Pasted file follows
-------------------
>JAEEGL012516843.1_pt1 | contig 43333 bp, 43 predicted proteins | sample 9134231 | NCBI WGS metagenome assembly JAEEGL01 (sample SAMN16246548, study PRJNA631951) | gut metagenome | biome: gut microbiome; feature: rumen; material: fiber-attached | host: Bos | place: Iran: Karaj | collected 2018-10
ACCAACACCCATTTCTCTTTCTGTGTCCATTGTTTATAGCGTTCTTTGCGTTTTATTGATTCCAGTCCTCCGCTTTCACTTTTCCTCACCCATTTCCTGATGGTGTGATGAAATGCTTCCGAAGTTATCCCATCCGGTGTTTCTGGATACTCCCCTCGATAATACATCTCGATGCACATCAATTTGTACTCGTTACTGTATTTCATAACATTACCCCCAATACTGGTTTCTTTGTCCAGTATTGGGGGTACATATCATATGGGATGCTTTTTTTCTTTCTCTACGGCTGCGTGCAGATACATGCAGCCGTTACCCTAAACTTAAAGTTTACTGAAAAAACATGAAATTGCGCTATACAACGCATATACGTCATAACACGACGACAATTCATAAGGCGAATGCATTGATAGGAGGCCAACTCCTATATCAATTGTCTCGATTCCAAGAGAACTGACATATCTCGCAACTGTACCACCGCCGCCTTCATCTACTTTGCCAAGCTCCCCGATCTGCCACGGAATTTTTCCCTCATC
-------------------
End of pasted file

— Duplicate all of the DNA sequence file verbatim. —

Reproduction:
>JAEEGL012516843.1_pt1 | contig 43333 bp, 43 predicted proteins | sample 9134231 | NCBI WGS metagenome assembly JAEEGL01 (sample SAMN16246548, study PRJNA631951) | gut metagenome | biome: gut microbiome; feature: rumen; material: fiber-attached | host: Bos | place: Iran: Karaj | collected 2018-10
ACCAACACCCATTTCTCTTTCTGTGTCCATTGTTTATAGCGTTCTTTGCGTTTTATTGATTCCAGTCCTCCGCTTTCACTTTTCCTCACCCATTTCCTGATGGTGTGATGAAATGCTTCCGAAGTTATCCCATCCGGTGTTTCTGGATACTCCCCTCGATAATACATCTCGATGCACATCAATTTGTACTCGTTACTGTATTTCATAACATTACCCCCAATACTGGTTTCTTTGTCCAGTATTGGGGGTACATATCATATGGGATGCTTTTTTTCTTTCTCTACGGCTGCGTGCAGATACATGCAGCCGTTACCCTAAACTTAAAGTTTACTGAAAAAACATGAAATTGCGCTATACAACGCATATACGTCATAACACGACGACAATTCATAAGGCGAATGCATTGATAGGAGGCCAACTCCTATATCAATTGTCTCGATTCCAAGAGAACTGACATATCTCGCAACTGTACCACCGCCGCCTTCATCTACTTTGCCAAGCTCCCCGATCTGCCACGGAATTTTTCCCTCATC